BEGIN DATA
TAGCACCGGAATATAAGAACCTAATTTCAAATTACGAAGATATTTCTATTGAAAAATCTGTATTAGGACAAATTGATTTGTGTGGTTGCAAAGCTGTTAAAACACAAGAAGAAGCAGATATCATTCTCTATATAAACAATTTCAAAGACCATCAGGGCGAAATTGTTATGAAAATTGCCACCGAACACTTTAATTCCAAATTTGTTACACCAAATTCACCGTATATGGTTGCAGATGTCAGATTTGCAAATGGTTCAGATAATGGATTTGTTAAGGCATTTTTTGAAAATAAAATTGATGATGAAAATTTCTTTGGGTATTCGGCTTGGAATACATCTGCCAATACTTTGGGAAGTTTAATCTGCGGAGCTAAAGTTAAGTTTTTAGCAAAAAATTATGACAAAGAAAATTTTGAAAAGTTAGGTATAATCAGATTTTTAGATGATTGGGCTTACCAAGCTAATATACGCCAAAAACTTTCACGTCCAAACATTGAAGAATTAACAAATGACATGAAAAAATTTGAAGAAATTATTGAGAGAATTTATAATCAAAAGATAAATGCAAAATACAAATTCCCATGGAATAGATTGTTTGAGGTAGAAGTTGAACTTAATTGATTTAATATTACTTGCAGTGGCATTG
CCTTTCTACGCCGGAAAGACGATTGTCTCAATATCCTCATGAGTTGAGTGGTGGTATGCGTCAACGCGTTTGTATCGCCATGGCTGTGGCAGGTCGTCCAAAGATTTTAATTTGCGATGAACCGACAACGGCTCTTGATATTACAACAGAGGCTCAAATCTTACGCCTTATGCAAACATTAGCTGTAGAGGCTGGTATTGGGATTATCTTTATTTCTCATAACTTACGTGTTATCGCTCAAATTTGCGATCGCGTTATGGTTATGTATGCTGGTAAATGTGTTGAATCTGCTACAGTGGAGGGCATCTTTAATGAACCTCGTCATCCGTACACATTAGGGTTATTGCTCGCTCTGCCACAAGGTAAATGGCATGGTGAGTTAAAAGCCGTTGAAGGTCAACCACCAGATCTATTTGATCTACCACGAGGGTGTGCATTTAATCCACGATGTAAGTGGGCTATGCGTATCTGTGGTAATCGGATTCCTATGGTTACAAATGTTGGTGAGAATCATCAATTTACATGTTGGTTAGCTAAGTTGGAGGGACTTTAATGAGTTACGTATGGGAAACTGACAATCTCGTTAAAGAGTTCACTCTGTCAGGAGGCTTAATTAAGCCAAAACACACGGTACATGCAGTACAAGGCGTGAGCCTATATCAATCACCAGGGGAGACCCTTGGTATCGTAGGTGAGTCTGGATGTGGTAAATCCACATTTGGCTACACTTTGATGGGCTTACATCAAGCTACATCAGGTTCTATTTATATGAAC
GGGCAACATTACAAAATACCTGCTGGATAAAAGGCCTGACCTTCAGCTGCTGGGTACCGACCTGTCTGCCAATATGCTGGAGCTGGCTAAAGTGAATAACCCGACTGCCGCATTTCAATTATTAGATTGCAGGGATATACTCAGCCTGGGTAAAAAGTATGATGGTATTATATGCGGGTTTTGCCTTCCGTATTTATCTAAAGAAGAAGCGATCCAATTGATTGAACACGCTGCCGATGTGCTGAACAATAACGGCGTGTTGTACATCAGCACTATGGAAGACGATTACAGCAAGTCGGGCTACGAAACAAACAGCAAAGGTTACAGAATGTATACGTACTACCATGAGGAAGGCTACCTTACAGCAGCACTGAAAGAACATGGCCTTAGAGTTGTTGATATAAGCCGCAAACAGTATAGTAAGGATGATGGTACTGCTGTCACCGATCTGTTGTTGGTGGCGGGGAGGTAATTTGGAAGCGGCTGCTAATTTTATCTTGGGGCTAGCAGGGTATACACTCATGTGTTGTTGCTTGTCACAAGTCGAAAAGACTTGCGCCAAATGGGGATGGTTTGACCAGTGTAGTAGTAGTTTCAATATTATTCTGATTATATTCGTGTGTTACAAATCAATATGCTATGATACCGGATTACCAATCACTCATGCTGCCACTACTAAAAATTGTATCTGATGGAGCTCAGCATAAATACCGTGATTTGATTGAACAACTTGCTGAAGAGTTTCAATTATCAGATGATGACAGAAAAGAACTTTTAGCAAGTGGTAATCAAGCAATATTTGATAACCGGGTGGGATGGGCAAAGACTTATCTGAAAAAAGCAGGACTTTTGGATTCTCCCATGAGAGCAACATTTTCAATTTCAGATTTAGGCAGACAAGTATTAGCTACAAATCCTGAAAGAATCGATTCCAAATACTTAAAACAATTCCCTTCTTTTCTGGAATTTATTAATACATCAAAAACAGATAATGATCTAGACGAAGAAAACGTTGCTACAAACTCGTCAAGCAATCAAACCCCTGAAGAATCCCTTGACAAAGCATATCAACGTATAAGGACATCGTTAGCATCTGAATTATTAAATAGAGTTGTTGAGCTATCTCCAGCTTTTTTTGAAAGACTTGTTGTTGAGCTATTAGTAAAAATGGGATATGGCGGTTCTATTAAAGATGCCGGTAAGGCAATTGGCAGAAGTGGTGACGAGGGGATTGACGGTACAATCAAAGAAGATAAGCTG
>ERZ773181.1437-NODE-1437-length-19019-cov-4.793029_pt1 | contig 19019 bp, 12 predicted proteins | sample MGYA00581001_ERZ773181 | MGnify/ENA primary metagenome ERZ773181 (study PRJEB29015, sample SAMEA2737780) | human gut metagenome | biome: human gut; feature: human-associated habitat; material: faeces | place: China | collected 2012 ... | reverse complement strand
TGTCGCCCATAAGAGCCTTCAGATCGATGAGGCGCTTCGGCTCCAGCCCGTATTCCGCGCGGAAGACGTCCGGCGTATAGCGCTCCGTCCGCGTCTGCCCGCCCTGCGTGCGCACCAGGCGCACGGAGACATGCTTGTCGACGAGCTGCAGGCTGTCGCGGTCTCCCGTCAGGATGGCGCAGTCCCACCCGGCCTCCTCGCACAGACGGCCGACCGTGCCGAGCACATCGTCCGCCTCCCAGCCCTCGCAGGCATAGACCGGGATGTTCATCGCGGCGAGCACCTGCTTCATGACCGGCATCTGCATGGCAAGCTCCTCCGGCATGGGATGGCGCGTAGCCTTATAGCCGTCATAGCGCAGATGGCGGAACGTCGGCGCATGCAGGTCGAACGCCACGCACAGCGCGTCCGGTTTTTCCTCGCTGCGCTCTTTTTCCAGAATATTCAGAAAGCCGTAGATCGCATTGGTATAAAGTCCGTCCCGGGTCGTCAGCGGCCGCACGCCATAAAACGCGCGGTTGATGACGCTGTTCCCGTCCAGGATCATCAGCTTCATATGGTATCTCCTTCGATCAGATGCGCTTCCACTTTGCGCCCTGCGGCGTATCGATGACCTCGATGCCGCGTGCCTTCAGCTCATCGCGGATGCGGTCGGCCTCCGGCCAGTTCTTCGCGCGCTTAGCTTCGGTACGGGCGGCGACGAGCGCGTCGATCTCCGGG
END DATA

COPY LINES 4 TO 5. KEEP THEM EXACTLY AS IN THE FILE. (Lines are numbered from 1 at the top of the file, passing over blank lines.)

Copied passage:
>ERZ773181.1437-NODE-1437-length-19019-cov-4.793029_pt1 | contig 19019 bp, 12 predicted proteins | sample MGYA00581001_ERZ773181 | MGnify/ENA primary metagenome ERZ773181 (study PRJEB29015, sample SAMEA2737780) | human gut metagenome | biome: human gut; feature: human-associated habitat; material: faeces | place: China | collected 2012 ... | reverse complement strand
TGTCGCCCATAAGAGCCTTCAGATCGATGAGGCGCTTCGGCTCCAGCCCGTATTCCGCGCGGAAGACGTCCGGCGTATAGCGCTCCGTCCGCGTCTGCCCGCCCTGCGTGCGCACCAGGCGCACGGAGACATGCTTGTCGACGAGCTGCAGGCTGTCGCGGTCTCCCGTCAGGATGGCGCAGTCCCACCCGGCCTCCTCGCACAGACGGCCGACCGTGCCGAGCACATCGTCCGCCTCCCAGCCCTCGCAGGCATAGACCGGGATGTTCATCGCGGCGAGCACCTGCTTCATGACCGGCATCTGCATGGCAAGCTCCTCCGGCATGGGATGGCGCGTAGCCTTATAGCCGTCATAGCGCAGATGGCGGAACGTCGGCGCATGCAGGTCGAACGCCACGCACAGCGCGTCCGGTTTTTCCTCGCTGCGCTCTTTTTCCAGAATATTCAGAAAGCCGTAGATCGCATTGGTATAAAGTCCGTCCCGGGTCGTCAGCGGCCGCACGCCATAAAACGCGCGGTTGATGACGCTGTTCCCGTCCAGGATCATCAGCTTCATATGGTATCTCCTTCGATCAGATGCGCTTCCACTTTGCGCCCTGCGGCGTATCGATGACCTCGATGCCGCGTGCCTTCAGCTCATCGCGGATGCGGTCGGCCTCCGGCCAGTTCTTCGCGCGCTTAGCTTCGGTACGGGCGGCGACGAGCGCGTCGATCTCCGGG